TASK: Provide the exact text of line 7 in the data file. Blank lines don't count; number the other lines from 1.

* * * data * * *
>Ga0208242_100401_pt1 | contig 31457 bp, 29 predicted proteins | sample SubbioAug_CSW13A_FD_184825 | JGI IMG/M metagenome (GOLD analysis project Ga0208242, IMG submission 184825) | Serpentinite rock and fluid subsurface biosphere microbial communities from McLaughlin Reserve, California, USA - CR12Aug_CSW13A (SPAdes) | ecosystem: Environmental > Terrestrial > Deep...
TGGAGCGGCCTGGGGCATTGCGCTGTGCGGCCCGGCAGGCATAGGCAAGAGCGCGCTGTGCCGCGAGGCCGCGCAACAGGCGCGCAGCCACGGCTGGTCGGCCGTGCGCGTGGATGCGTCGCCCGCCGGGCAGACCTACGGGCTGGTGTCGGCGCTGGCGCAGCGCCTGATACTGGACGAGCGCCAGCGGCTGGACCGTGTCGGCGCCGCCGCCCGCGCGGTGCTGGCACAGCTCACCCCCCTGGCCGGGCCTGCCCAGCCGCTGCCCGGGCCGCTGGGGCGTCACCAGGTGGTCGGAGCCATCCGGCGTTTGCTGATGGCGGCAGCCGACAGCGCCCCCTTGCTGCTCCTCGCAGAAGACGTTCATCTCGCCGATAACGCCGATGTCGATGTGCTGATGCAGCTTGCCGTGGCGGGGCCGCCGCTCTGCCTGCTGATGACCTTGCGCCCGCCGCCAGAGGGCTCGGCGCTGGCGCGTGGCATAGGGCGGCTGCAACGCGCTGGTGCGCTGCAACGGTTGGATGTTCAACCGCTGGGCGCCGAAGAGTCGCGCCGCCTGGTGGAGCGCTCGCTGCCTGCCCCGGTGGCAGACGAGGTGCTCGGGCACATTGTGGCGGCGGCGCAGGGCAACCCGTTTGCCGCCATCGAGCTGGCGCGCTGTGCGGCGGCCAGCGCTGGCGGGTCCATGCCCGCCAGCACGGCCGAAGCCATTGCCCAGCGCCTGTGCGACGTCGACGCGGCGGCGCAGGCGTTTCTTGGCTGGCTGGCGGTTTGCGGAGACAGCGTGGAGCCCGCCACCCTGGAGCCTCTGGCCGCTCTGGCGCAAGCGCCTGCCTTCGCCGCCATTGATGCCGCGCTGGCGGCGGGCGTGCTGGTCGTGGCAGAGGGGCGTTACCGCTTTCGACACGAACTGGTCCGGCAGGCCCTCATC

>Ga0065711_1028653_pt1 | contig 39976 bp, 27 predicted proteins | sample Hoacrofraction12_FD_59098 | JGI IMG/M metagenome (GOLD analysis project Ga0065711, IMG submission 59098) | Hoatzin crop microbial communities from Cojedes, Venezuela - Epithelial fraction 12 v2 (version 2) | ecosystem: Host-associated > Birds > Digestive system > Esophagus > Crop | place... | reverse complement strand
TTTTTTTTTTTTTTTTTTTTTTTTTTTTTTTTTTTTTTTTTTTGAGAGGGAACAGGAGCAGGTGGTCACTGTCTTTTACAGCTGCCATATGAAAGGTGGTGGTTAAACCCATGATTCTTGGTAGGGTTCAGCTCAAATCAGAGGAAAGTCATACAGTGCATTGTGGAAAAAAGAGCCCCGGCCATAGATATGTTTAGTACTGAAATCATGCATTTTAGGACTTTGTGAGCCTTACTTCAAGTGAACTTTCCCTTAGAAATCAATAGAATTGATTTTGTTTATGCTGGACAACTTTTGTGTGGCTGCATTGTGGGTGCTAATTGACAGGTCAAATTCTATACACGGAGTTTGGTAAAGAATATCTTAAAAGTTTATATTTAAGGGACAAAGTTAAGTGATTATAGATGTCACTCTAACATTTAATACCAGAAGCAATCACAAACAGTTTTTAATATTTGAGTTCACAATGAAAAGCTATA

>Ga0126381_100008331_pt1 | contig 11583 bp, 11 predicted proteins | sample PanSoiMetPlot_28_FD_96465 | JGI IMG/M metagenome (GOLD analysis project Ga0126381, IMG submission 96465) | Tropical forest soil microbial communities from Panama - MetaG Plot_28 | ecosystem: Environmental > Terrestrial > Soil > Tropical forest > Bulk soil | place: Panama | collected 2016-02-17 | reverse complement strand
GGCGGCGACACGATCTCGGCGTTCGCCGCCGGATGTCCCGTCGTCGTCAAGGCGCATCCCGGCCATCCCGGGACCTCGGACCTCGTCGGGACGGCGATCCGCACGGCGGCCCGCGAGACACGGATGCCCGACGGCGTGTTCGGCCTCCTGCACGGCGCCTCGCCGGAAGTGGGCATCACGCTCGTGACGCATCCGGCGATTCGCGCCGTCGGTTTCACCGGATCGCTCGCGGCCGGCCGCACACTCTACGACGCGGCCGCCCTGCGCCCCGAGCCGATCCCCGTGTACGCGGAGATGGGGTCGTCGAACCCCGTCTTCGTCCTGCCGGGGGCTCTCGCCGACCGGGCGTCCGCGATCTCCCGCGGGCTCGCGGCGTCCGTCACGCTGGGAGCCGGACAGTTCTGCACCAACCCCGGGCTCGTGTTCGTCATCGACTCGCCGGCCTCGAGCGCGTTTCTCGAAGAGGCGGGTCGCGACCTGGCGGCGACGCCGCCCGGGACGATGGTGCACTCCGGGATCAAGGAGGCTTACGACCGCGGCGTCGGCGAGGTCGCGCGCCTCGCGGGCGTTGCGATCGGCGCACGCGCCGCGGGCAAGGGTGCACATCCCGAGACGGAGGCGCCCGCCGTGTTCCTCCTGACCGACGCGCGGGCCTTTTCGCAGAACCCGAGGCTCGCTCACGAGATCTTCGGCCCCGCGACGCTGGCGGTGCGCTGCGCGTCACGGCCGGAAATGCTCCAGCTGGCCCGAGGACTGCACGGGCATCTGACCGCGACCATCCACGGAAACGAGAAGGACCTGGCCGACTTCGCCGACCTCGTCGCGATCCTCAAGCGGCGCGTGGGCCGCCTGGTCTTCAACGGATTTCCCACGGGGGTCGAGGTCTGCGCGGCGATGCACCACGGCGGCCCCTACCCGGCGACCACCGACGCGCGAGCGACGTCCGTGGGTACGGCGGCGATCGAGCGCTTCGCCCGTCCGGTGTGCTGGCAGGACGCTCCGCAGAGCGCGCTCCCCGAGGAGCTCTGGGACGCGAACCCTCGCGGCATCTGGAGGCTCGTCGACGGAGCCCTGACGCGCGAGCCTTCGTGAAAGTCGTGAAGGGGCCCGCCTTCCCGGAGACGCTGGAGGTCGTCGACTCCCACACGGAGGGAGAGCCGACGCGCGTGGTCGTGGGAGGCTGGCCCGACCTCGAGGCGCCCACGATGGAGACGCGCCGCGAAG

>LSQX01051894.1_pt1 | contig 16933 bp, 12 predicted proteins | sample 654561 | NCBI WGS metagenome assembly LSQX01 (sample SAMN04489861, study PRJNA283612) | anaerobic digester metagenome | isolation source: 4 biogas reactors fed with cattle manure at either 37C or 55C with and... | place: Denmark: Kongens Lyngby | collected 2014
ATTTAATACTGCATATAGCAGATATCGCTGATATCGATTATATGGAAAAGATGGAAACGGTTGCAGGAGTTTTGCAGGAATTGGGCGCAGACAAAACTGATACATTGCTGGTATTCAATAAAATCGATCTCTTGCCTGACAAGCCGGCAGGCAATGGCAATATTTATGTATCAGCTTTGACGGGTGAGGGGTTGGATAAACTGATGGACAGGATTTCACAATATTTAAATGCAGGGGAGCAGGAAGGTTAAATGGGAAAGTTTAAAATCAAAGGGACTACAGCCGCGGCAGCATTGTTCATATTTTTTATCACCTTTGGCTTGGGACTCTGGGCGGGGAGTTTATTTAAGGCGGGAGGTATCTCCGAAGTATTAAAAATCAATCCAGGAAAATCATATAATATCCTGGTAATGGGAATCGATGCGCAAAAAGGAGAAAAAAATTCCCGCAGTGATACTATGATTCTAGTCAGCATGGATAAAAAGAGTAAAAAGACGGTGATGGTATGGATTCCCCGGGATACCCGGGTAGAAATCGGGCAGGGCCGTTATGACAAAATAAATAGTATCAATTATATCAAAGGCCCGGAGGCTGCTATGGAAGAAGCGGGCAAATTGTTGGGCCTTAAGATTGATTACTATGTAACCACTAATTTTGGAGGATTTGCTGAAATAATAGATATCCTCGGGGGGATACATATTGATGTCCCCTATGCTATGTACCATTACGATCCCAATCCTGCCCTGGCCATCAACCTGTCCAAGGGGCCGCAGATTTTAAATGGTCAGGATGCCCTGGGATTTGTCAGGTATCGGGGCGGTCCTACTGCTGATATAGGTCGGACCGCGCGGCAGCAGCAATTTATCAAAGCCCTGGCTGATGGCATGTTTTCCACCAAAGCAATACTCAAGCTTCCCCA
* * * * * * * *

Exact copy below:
>LSQX01051894.1_pt1 | contig 16933 bp, 12 predicted proteins | sample 654561 | NCBI WGS metagenome assembly LSQX01 (sample SAMN04489861, study PRJNA283612) | anaerobic digester metagenome | isolation source: 4 biogas reactors fed with cattle manure at either 37C or 55C with and... | place: Denmark: Kongens Lyngby | collected 2014